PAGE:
Qatari officials say their goal is to educate non-Muslim fans about the true teachings of Islam and dispel misconceptions. Qatar is the first Islamic country to host the FIFA World Cup.
Qatar, the first Islamic host of the FIFA World Cup, is taking advantage of this opportunity to change the minds of millions of fans from around the world about Islam. Meanwhile, many fans are also being invited to accept Islam.
‘A First Look at Islam’
A Canadian couple Dorinal and Clara Popa listen to the call to prayer from an Ottoman-style mosque in Doha’s Katara cultural district. The mosque is also known as the “Blue Mask” of Doha because of the magnificent blue and purple tiles on its walls. A guide took the couple to show the interior of the mosque, where a large chandelier dominates.
Dorian Popa, 54, says this is the couple’s first look at Islam. “We have prejudices about people and their culture because of our lack of knowledge about others,” says his 52-year-old wife, Clara Poppa. There were thoughts, some of which may now change.”
The Qatar Guest Center, the supervisory body of Blue Mask, has invited dozens of Islamic preachers from around the world during the Tourna Minute. Along with Arabic coffee and dates, leaflets in different languages about Islam and the Prophet are kept outside the mosque.
Ziad Fatah, a Syrian volunteer, says, “The World Cup is an opportunity to introduce millions of people to Islam and to remove the misconceptions about this religion, under which Westerners associate it with extremism.” “We talk to people about morality, family ties, the importance of treating neighbors and non-Muslims with respect,” he added.
‘Ask me about Qatar’
Near the mosque, a volunteer has also set up a table for female guests, on which “Ask me about Qatar” is written. Guests who stay here are also served Arabic coffee. According to Samia, a female Palestinian volunteer here, most of the questions are related to topics such as “the hijab, polygamy and whether women are oppressed in Islam.” Around this place, visitors can watch a five-minute virtual reality tour about Islam. This campaign is ongoing across Qatar.
Doha’s Pearl District is home to many expats and many of them frequent the expensive cafes and restaurants here. The walls here are painted with quotes from the Prophet of Islam emphasizing good morals. Along with this, advertisements promoting Islam have been placed in high-end shopping malls.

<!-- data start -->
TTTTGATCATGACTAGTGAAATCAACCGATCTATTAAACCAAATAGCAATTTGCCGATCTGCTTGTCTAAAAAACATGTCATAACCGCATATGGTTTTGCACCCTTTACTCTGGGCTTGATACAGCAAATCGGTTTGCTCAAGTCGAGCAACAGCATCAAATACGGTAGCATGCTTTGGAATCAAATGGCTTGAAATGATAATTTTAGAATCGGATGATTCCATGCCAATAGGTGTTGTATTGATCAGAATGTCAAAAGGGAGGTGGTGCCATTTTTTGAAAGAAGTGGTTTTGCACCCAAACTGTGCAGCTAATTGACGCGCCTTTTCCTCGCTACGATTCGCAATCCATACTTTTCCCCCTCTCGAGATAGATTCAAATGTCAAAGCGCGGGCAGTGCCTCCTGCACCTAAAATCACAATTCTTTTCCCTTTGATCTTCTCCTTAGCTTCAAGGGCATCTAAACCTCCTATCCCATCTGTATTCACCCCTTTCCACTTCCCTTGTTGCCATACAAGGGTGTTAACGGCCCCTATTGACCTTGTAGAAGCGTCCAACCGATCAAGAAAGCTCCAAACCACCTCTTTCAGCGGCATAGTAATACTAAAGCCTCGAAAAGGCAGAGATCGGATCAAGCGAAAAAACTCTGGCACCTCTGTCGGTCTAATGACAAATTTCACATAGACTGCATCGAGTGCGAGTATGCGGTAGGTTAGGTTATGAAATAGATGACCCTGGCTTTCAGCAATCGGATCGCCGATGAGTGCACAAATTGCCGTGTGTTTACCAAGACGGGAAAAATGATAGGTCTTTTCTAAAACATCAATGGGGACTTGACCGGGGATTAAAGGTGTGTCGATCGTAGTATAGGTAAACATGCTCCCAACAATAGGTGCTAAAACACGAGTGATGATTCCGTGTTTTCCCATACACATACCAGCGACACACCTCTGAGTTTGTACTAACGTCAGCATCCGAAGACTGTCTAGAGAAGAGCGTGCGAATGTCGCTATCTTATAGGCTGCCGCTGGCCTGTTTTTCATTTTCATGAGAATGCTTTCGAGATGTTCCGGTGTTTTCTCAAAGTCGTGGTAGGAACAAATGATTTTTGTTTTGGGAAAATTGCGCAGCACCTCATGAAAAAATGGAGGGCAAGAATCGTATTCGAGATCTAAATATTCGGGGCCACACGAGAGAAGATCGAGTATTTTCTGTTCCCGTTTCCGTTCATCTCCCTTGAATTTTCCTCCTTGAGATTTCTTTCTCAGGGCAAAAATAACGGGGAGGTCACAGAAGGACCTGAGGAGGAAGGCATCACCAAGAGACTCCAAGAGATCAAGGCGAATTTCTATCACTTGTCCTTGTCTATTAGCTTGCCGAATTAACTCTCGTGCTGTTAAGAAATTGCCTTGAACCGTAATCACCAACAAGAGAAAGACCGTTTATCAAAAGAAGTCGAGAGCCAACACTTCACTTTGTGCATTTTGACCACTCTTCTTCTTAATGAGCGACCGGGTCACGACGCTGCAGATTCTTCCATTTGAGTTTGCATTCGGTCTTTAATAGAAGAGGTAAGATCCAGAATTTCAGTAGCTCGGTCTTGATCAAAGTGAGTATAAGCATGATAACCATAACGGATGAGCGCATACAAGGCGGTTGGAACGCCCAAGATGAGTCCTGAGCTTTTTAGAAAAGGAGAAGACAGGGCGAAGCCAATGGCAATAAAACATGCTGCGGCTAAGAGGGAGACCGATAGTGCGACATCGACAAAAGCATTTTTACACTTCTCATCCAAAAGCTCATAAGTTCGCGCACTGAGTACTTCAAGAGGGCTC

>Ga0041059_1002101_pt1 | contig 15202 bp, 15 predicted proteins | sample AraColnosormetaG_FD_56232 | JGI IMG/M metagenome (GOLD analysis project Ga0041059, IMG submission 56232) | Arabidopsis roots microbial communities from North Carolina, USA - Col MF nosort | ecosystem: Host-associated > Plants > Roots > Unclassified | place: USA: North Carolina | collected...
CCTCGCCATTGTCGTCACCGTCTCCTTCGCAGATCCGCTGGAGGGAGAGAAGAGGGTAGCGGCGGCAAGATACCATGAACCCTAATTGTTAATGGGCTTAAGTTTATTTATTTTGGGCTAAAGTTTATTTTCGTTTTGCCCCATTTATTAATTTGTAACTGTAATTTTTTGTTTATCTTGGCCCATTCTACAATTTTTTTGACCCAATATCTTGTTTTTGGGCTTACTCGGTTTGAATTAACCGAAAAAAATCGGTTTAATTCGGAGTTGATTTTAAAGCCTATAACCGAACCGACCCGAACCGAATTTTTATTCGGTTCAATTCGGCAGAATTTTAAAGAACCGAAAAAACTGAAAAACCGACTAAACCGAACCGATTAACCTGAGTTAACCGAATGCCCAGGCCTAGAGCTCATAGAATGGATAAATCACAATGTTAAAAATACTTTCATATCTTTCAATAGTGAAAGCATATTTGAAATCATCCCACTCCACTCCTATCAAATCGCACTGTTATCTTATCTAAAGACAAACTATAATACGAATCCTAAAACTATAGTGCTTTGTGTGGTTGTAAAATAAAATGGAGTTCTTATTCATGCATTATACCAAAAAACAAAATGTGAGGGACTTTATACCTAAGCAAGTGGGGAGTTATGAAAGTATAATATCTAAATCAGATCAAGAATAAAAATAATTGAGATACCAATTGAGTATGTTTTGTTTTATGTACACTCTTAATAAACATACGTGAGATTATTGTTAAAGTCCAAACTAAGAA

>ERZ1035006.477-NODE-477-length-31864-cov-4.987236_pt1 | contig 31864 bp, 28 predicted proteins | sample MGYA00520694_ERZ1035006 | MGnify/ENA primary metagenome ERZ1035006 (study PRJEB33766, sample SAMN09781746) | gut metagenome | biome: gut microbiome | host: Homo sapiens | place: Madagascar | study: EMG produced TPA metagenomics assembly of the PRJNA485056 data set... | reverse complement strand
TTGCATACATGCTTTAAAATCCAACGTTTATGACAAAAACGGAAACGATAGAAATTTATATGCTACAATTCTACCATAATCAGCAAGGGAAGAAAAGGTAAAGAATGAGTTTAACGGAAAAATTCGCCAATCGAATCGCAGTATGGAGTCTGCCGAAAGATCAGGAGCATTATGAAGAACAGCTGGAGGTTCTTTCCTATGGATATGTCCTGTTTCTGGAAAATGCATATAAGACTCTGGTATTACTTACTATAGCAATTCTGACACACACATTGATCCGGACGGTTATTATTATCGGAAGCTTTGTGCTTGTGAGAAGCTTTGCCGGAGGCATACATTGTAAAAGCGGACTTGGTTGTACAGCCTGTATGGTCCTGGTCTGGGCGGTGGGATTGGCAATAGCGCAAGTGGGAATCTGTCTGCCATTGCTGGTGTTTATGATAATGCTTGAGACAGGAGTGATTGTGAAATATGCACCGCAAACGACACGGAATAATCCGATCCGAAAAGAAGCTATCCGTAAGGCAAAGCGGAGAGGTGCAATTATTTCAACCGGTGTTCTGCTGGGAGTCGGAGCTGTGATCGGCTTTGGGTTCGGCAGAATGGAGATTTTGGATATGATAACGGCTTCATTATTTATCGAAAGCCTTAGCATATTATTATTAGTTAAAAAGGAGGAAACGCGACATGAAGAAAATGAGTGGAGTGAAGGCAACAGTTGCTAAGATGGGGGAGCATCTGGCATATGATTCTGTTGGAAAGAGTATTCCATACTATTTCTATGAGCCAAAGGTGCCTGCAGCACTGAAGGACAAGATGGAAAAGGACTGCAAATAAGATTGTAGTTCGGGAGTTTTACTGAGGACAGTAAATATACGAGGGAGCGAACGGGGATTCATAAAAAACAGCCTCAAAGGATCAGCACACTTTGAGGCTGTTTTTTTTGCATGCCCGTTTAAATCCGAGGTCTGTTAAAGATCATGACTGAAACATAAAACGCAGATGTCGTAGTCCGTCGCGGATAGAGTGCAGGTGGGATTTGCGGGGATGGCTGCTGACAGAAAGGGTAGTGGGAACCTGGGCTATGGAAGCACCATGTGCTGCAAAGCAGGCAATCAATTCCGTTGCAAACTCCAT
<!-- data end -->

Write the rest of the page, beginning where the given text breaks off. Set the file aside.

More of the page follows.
There is a similar shopping mall in Souq Waqf Market, where thousands of devotees gather every day. For them, free books and pamphlets are kept in a corridor. Inscribed in them is a message, “If you are looking for happiness, you will find (it) in Islam.”
The Sheikh Abdullah bin Zayed Islamic Cultural Center, near the mall, is open 12 hours a day for tourism. Some Muslim leaders in Qatar have emphasized efforts to convert non-Muslim football fans to Islam.
Sultan bin Ibrahim Al-Hashemi, professor of Sharia law at Qatar University and head of the Voice of Islam radio station, said the World Cup should be used to seek new converts as well as combat Islamophobia.
“In my meetings with foreign fans, I would offer them to convert to Islam,” Hashmi told AFP. If I get a chance, I will present Islam to them with ease and grace, and if I don’t get a chance, I will tell them that you are our guests and brothers as humanity. Does not accept change.
Conversion of religion fact or exaggeration
Social media posts claim that hundreds of fans have converted to Islam. However, AFP’s fact-checking service found these claims to be false. An official from Qatar’s Ministry of Religious Endowments told AFP that the state’s objective was “not the number of converts to Islam, but the number of people who convert to Islam.” “There are a number of people who change their minds about it.”
Fans say they find the idea of religious conversions at the World Cup ridiculous. “It’s a good opportunity to learn more about Islam, but no one converts during a football tournament,” said 21-year-old Peter Lulik from Croatia, who is in Qatar with his family.